Then I realized if there were 20 recipes with one ingredient in common, but none of the other ingredients were used anywhere else (even among the 20 recipes) then we would have one ingredient with a huge rank which couldn't even satisfy one recipe.

Then I thought it would be good to include a commonality factor into my calculations: An ingredient would also be ranked on the commonality of it's "friends". An ingredient is "friends" with another if they share the same recipes. If an ingredient has low ranking or uncommon friends then it should rank low too.

I just now realized I might be coming at this backwards, maybe I should compare how much the recipes have in common. If a recipe has a lot in common with many other recipes then covering it will probably cover all of the recipes similar to it.

Any ideas on how to find the solution to this? I cannot believe there hasn't been a graph theory problem similar to mine somewhere out there. I just haven't found it yet.

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  • $\begingroup$ Can you state your problem more succinctly? $\endgroup$ – Yuval Filmus Aug 1 '17 at 6:25
  • $\begingroup$ What's the context in which you encountered this problem? Are you looking for a practical solution, or do you want to know its theoretical complexity? If the former, about how many ingredients do you expect there to be, and about how many recipes? $\endgroup$ – D.W. Aug 1 '17 at 6:31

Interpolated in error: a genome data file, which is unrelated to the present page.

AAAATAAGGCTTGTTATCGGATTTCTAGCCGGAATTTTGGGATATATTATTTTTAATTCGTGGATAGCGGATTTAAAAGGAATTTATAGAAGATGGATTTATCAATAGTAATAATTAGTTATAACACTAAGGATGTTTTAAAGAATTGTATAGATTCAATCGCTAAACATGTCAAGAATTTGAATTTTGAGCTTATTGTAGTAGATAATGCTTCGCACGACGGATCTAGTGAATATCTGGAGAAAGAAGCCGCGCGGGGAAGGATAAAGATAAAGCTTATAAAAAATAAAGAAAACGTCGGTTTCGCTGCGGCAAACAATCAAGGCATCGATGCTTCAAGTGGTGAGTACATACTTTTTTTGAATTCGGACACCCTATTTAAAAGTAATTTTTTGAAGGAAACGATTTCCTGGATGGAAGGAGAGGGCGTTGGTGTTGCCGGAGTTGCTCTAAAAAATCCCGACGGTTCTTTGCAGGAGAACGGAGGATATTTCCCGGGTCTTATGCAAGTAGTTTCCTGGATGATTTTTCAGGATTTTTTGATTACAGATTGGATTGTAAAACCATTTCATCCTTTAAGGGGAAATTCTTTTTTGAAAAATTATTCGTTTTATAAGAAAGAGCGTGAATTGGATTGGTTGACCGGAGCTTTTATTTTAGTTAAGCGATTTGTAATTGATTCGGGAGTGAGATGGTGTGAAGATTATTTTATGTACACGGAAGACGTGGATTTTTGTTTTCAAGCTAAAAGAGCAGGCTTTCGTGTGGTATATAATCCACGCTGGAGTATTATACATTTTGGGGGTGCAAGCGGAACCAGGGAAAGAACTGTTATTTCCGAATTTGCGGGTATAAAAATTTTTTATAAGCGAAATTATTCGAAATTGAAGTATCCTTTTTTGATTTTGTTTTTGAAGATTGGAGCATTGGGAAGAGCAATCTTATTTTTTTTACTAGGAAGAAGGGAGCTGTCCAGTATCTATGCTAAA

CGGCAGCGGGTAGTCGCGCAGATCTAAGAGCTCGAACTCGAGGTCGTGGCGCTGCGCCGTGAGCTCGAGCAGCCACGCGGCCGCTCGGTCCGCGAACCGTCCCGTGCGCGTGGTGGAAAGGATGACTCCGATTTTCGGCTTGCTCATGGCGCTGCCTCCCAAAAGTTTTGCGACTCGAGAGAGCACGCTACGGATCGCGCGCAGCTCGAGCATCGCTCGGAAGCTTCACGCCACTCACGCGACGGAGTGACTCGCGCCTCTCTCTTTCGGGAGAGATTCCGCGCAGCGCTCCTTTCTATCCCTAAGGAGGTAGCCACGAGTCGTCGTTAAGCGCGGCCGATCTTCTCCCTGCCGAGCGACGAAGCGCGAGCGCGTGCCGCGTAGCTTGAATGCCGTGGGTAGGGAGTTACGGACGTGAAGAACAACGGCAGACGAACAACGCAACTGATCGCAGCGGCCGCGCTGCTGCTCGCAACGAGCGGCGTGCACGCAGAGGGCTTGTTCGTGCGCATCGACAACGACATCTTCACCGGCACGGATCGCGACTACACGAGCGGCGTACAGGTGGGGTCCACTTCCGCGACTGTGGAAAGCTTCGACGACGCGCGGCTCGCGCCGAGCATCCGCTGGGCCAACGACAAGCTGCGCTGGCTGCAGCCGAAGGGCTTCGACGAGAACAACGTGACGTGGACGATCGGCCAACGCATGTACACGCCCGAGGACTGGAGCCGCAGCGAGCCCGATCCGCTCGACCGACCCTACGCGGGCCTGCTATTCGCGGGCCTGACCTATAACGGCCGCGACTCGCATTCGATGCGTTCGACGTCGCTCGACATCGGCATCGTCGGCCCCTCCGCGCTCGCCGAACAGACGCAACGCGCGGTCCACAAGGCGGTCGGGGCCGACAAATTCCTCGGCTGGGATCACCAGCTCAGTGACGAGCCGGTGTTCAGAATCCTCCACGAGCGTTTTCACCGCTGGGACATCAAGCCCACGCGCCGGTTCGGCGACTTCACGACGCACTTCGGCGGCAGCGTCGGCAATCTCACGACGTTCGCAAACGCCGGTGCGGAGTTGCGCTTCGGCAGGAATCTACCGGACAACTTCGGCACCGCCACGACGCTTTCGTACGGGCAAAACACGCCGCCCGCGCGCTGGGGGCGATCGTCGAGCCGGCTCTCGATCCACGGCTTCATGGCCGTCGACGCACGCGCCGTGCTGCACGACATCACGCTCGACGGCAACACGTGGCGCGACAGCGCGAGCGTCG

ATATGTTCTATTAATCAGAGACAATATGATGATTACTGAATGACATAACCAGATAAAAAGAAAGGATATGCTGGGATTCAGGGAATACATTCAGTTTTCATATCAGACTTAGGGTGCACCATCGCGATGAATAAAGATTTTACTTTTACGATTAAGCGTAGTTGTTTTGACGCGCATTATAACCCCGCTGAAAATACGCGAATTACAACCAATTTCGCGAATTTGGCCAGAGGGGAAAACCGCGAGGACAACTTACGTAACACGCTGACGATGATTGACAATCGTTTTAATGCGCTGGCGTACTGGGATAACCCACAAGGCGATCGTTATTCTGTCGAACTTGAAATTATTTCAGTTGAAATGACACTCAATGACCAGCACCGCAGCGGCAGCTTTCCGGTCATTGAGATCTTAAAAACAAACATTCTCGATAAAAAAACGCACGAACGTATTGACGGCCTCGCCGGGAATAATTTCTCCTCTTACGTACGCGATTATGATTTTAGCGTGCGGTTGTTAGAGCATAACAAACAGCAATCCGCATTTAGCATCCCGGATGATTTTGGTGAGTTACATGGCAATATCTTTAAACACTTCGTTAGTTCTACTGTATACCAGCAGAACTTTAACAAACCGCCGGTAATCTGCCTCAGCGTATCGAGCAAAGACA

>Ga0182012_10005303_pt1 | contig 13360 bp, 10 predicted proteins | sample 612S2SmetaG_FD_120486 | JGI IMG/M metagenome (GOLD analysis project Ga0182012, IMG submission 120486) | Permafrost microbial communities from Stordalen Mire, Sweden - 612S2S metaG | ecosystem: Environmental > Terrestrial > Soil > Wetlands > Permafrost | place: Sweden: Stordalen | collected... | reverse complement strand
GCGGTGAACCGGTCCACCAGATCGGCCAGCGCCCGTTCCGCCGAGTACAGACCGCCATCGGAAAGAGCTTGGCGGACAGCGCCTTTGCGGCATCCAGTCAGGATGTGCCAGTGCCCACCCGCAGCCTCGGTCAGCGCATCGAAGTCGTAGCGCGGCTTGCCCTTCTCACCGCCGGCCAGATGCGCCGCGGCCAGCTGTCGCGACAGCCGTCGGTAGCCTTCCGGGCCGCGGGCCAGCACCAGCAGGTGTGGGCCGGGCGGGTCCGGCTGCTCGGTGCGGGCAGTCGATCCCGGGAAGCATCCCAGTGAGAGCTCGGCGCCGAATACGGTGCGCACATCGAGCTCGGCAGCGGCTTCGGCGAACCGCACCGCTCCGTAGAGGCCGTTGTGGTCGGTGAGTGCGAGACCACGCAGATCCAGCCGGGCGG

• $\begingroup$ Thanks for the edit. How many total ingredients are there (over all the recipes)? i.e., if you count the number of ingredients that appear at least once in some recipe, how many are there? $\endgroup$ – D.W. Aug 1 '17 at 22:55
  • $\begingroup$ I updated some of the numbers. I've found that sorting the ingredients by total recipes usually gives a pretty decent practical solution. I'm interested in the theory behind forming optimal solutions. $\endgroup$ – Muuski Aug 2 '17 at 16:54
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Your problem sounds like the sort of thing that would be NP-complete (though I haven't proven it), so I'd expect there probably is no efficient algorithm that is guaranteed to find the optimal solution. Instead, I'd suggesting looking at Dealing with intractability: NP-complete problems for technique you could try. You'll probably be looking for some kind of heuristic. For instance, you might try simulated annealing.

You could also try expressing this as an instance of integer linear programming and applying an off-the-shelf ILP solver. I don't know if that is likely to work well, though. The resulting system of constraints will be fairly complex, and so might be too hard for ILP solvers. A possible approach to do that would be to introduce zero-or-one variables $x_{i,s},y_j,z_{i,j}$, with the intention that $x_{i,s}=1$ counts the number of size-$s$ cans of the $i$th ingredient that are purchased and $y_j=1$ means that the $j$th recipe can be prepared from the purchased ingredients and $z_{i,j}=1$ means that ingredient $i$ has been bought in sufficient quantity for recipe $j$; then add inequalities to enforce the constraints you mentioned.

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  • $\begingroup$ I was worried that would be the case. I don't really have enough knowledge in this area to make that determination myself though. Thanks. $\endgroup$ – Muuski Aug 3 '17 at 16:34